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Old 03-11-2012, 06:23 AM   #9407
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Anyone try Truvia?

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Old 03-11-2012, 06:42 AM   #9408
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Alcoholic koolaid wooo hoooo! I just started 3 one-gallon batches as an experiment. 1) With corn sugar and Nottingham ale yeast. 2) With corn sugar and Montrachet yeast (Ed Wort's original recipe). And 3) With organic cane sugar and Montrachet yeast. Also using Martinelli's 100% pure apple juice... no additives whatsoever. I'll post in about a month the results. Have a feeling the Montrachet yeast will taste the best but it will be interesting to compare the different sugars.
Here are the early results after only 16 days (couldn't wait) which I observed right after the visual signs that the primary fermentation had ended (airlocks stopped bubbling for a few days).

1) Notty... not so good... I didn't get a F.G. reading, but the hazy, rubber-tire tasting overtones stood out as the most notorious characteristics for this one. Cloudy, pretty hot, and not so good drinking. If it were to be placed on a serious wine tasting scale it would probably be ranked fairly low, about a 4.9 I'd guess. I'd give it about a 7 on a hobo wine scale though. I have used Nottingham yeast for a Welch's Grape Juice wine that turned out great due to the fact that it has more body such as most beers that brew well with Notty. Apfelwein has no body but is pretty tasty apparently.

2) Montrachet yeast w/ corn sugar (Ed Wort's original recipe): Better flavor, but there is still an essence of rubber at this young age. F.G. at 1.002. Pretty dry with not-so-tasty-off-flavors. Hobo: 7.5

3) Montrachet with organic cane sugar (C&H): Surprisingly the best tasting of the 3 early trialsTart up front like the others but with a slight bit of body and a smoother/sweeter finishand with noticeably less off-flavors. It also had the same F.G. at 1.002. This was the only one tasted that seemed (almost) ready-to-drink and it was also less cloudy than the other two. Hobo score: 8.5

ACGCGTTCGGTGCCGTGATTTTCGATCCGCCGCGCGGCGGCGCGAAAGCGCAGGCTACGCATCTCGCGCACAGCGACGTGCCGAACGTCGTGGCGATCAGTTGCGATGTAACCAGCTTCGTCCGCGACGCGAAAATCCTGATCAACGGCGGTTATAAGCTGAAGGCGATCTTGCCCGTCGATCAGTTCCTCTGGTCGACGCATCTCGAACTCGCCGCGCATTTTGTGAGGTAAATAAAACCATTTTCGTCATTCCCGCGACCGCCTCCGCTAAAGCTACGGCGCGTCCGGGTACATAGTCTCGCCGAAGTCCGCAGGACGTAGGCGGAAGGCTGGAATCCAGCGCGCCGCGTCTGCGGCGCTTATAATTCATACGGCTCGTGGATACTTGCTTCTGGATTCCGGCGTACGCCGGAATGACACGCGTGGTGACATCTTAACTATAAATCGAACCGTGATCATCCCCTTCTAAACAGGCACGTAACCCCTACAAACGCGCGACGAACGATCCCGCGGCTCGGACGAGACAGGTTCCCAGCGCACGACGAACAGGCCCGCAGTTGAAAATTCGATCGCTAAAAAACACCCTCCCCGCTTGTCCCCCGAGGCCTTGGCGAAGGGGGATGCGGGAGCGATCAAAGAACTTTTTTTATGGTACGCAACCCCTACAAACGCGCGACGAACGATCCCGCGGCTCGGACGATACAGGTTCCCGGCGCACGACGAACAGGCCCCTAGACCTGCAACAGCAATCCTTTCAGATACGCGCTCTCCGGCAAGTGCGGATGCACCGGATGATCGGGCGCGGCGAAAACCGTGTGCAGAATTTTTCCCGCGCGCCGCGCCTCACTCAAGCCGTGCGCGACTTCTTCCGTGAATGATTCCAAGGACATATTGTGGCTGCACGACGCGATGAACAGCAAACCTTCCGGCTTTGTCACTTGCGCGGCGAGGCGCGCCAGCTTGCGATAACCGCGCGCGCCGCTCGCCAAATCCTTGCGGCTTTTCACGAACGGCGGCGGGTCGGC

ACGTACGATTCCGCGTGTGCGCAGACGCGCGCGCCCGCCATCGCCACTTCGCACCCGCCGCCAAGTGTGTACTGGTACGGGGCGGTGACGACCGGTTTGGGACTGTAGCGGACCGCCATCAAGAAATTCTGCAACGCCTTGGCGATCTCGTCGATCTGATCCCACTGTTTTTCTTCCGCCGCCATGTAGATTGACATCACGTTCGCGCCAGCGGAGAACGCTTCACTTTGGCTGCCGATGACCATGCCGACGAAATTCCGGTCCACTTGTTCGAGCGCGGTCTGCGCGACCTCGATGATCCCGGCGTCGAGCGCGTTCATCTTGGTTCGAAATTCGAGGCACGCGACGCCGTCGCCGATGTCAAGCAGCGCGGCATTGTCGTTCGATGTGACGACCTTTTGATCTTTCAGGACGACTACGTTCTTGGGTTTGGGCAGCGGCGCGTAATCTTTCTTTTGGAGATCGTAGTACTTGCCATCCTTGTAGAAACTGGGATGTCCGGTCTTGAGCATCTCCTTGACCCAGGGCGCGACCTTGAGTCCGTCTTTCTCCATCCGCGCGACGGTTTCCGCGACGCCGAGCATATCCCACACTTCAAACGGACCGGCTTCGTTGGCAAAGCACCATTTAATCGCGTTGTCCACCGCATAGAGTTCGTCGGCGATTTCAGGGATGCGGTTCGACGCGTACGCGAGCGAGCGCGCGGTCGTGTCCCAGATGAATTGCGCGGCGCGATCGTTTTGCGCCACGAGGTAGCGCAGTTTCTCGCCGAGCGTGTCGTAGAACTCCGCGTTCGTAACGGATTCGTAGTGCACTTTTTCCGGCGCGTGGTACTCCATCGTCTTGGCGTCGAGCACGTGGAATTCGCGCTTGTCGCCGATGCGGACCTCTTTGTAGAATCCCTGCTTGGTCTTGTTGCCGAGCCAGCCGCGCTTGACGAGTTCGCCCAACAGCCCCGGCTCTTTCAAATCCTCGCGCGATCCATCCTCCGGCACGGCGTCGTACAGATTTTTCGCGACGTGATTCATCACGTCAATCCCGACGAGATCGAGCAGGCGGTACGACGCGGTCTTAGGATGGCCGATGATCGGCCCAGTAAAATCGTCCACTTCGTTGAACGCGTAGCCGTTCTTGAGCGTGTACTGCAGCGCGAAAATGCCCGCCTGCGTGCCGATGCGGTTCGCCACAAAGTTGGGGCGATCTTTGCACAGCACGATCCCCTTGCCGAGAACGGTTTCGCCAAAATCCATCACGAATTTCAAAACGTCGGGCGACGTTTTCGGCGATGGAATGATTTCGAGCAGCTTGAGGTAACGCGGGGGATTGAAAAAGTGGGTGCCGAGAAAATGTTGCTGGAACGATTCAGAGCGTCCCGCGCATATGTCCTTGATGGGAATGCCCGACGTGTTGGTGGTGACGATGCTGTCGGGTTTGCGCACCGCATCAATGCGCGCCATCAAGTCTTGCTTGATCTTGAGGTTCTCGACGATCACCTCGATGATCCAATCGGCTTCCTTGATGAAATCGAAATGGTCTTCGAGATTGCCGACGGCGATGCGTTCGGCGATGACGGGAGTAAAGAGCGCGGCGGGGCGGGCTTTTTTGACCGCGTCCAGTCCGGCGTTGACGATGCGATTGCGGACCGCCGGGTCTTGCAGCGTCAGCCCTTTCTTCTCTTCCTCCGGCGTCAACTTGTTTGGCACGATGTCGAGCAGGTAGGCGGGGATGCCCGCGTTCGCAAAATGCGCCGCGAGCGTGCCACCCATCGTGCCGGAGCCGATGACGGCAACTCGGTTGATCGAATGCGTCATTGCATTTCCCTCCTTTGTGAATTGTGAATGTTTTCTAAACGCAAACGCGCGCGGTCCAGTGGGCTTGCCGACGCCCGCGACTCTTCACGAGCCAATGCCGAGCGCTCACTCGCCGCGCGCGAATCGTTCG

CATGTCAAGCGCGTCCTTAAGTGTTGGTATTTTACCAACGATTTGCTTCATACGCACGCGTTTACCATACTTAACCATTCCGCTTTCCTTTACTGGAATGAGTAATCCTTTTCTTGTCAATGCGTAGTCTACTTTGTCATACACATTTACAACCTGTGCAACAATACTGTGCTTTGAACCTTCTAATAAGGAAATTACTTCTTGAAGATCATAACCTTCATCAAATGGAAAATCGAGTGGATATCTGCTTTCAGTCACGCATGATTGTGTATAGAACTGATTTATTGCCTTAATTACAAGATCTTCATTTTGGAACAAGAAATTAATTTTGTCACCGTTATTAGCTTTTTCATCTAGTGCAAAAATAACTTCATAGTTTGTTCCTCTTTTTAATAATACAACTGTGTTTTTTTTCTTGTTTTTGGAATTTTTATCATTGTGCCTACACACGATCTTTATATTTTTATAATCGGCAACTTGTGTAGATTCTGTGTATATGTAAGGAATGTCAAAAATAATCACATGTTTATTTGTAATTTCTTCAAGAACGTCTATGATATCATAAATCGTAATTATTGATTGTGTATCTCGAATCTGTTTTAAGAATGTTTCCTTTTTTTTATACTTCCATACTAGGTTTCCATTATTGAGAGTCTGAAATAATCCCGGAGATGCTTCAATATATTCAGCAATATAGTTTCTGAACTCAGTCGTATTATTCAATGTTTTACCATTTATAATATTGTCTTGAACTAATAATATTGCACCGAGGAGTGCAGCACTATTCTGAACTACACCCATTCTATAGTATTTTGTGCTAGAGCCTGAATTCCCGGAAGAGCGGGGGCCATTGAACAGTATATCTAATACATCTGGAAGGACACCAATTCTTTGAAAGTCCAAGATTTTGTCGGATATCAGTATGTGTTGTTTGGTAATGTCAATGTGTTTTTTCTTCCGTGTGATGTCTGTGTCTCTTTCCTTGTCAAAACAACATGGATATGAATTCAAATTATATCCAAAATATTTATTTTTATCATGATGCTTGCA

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Old 03-11-2012, 06:48 AM   #9409
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Here's the early results after only 16 days (couldn't wait) which was right after the visual signs that the primary fermentation had ended (airlocks stopped bubbling for a few days).

1) Notty... not so good... Rubber-tire tasting overtones on this one. Cloudy, pretty hot, and not so good drinking. If it were placed on a serious wine tasting scale it would be pretty poor, about a 4.9 probably. I'd give it about a 7 on a hobo wine scale though.

2) Montrachet yeast w/ corn sugar (Ed Wort's original recipe): Better flavor, but still there's an essence of rubber at this young age. F.G. at 1.002. Pretty dry with not-so-tasty-off-flavors. Hobo: 7.5

3) Montrachet with organic cane sugar (C&H): Surprisingly the best tasting of the 3 early trials Tart up front like the others but with a slight bit of body and a smoother/sweeter finish. Noticeably less off-flavors and the same F.G. 1.002. This was the only one I tasted that seemed (almost) ready-to-drink and it was noticeably less cloudy that the other two. Hobo score: 8.5
Cool preliminary! : mug: But I want to see 4 month taste testing!
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Old 03-11-2012, 12:19 PM   #9410
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I'm sipping on my first batch of apfelwein right now. It's clear and dry, with a touch of tartness, and damn good at only 40 days old. Looking forward to it getting even better. It tastes like a rather dry white wine, which is just fine.

An old fart with a low, fixed income, this wine is all I hoped it would be; it tastes good - much better than the sickly sweet boxed wines I had been trying - and is cheap to produce. The initial outlay for the 6-gal Better Bottle will pay for itself many times over, and may have already done so with just the one batch since my yield was five-and-a-half gallons (I could have poured more juice in, and will next batch).

I have a badly bulged disc in lower back and degeneration of discs in my neck. I use alcohol for pain control when it gets bad - which means I drink some alcohol three to four days a week - usually one or two glasses. A bit of snake-bite medicine helps alleviate that and other age-related pains - and helps me sleep like a baby. Not rationalization, just facts. Have been looking for an affordable drink that I can enjoy - this fills the bill better than I'd hoped.

The taste reminds me of a decent chablis. I let it ferment out and clear, and have a very tasty still, dry wine. Plus it's easy to make and not counting the BB cost only $4.90 per gallon. Starting my next batch this week. Thanks Mr. Ed.